16 Sep 2010 #41
Do you remember learning Dutch?

Yup. :)

And hey, are you trying to call me old?

Hey, you're as old as you feel? (Or as young! ;))

You can't be too much younger than me, or else you wouldn't be allowed to stay up this late past your bedtime.

Yes dad. xD
f stop 25 | 2,513
16 Sep 2010 #42
If you teach it while they're young, what are you hurting?

In my experience, parents talk to their children in their own language simply because it is easier for them. They watch the TV, listen to the radio in their native language because they are more comfortable with it, and when kid goes to primary school, it has a harder time catching up. From what I see, the Spanish kids without a good grasp of English are entering school at a disadvantage. Now, if you happen to be a linguistics proffessor and are also talking care of teaching the language the child is going to need to talk outside of your family, then all power to you. I believe those are the exceptions, though.
convex 20 | 3,978
16 Sep 2010 #43
Yup. :)

You seriously remember learning to speak Dutch? How about learning how to walk? Freak (albeit with a good memory)...

In my experience, parents talk to their children in their own language simply because it is easier for them. They watch the TV, listen to the radio in their native langlage, and when kid goes to primary school, it has a harder time catching up.

Speaking one language at home isn't the same as teaching your child English and a foreign language. I grew up bilingual and didn't have any problems. If anything, it helped in school.
Bzibzioh
16 Sep 2010 #44
Speaking one language at home isn't the same as teaching your child English and a foreign language. I grew up bilingual and didn't have any problems. If anything, it helped in school.

A lot of families in our province are bi- or even trilingual. It's considered normal.

From what I see, the Spanish kids without a good grasp of English are entering school at a disadvantage.

You are talking about unilanguage homes. That is a disadvantage. But nobody is asking you to exclude English.
f stop 25 | 2,513
16 Sep 2010 #45
I grew up bilingual and didn't have any problems.

I don't understand what that means. Most kids I know that grow up bilingual because parents talk one lanuage at home and leave the second language to be learned once the child enters school.

I had a choice to talk to my baby in Polish or English. I consciously chose English and I don't consider that a sign of laziness.
Bzibzioh
16 Sep 2010 #46
I had a choice to talk to my baby in Polish or English. I consciously chose English and I don't consider that a sign of laziness.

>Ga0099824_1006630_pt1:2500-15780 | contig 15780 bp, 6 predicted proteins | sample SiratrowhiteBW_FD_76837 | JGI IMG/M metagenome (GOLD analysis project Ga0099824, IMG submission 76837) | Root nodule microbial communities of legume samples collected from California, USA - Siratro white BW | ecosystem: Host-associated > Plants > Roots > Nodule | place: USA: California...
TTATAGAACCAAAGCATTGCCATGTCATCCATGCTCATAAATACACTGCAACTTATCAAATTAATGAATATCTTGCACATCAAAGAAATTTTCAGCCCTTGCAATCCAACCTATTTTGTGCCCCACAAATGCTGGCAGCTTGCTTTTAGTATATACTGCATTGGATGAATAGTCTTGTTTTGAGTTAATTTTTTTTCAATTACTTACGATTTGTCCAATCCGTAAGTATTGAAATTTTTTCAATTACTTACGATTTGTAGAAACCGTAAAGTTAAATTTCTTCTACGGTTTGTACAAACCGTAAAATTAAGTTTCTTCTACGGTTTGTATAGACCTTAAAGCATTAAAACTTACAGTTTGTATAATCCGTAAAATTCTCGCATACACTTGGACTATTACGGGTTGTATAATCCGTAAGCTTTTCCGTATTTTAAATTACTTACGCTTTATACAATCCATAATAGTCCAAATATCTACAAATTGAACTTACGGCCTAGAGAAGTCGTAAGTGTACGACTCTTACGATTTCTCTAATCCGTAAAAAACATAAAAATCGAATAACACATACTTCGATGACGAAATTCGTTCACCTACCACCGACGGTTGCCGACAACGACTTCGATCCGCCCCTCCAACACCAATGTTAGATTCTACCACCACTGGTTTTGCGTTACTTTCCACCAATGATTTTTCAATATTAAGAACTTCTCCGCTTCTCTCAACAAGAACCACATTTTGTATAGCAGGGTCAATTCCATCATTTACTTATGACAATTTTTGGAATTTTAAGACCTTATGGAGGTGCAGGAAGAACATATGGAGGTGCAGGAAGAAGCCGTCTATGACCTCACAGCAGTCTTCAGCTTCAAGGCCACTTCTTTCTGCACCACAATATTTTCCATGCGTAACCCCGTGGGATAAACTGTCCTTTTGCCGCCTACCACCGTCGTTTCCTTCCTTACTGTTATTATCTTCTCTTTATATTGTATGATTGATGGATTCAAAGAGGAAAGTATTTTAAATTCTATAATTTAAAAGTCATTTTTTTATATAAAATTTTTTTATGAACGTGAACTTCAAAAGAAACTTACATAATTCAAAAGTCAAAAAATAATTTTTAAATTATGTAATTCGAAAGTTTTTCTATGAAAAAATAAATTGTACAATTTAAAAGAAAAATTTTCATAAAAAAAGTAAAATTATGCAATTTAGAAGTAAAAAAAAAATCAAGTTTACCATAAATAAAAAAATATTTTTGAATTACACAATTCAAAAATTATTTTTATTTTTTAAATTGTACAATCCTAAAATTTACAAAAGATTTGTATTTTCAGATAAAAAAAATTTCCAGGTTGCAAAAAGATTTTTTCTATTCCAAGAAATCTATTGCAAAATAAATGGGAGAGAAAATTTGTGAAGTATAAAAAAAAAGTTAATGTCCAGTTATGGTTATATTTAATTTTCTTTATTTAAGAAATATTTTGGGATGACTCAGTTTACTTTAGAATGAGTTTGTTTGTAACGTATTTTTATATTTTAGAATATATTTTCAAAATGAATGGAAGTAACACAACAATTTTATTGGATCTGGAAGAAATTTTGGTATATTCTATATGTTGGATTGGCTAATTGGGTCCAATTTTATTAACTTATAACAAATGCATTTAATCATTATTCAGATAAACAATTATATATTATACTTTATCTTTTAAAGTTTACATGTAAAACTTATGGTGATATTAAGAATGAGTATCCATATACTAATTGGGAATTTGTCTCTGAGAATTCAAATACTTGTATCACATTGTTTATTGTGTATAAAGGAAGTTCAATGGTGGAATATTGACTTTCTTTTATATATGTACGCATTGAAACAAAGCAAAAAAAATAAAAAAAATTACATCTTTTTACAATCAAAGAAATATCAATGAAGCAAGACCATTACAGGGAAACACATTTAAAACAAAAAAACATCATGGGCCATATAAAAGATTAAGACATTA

When Angelina Jolie adopted that first Korean boy, she hired a Korean-speaking nanny just for him to have a contact with his native language since she didn't speak that language at all. Yet you decided to not give your child that opportunity. You would not hurt him by speaking both languages to him.
convex 20 | 3,978
16 Sep 2010 #47
I don't understand what that means. Most kids I know that grow up bilingual because parents talk one lanuage at home and leave the second language to be learned once the child enters school.
I had a choice to talk to my baby in Polish or English. I consciously chose English and I don't consider that a sign of laziness.

I'm a mutt. My mother spoke to me in German (and a bit of Czech...), and my father spoke to me in English. It worked out. No linguists required.
f stop 25 | 2,513
16 Sep 2010 #48
When Angelina Jolie adopted that first Korean boy, she hired a Korean-speaking nanny just for him to have a contact with his native language since she didn't speak that language at all.

LOL she probably hired 10 nannys!
z_darius 14 | 3,968
16 Sep 2010 #49
All new residents of New York City, some norther areas of NJ and fringes of Long Island.

When we talk about a society in this context, it would relate to a charity or foundation.

Do you know anything about Long Island at all? About the only charities or foundations related to the area are those Long Islanders pay for, when they feel like it. Oh, and btw. these are the ones perfectly bilingual in Yiddish/English and/or Hebrew/English. You need to travel more.

The thread is about passing on your Polish language and culture to your kids, Varsovian in his first, wrote only about teaching his children English and Polish

And my response is no special effort is required. If living in Poland, just speak to the kids in English at all times. No exceptions. All outside the home will take care of their Polish. The method, under various language and locality scenarios has been tried and proven to be working millions of times, over the last... I dunno... a few thousand years at least.

No need to hire any specialists unless the kids are so called "special needs" ones, or when they are beyond the L2 Critical Period, usually around the time when they reach puberty.

My wife graduated as a Philologist from the Warsaw department of Linguistics in the early 90's, many went on to become leaders within their field in Poland.

That's sweet. Now can I see any links to her publications, or the publications of those "leaders within their field" in which they void research by Chomsky, Skinner, Piaget and such?

Oh, and I think your wife should immediately notify millions of bilingual kids in the US about the results of that research. Otherwise the fools around the world will continue using two languages unaware that they shouldn't, given that not only did they never use the services of a language specialists, but they never heard about any.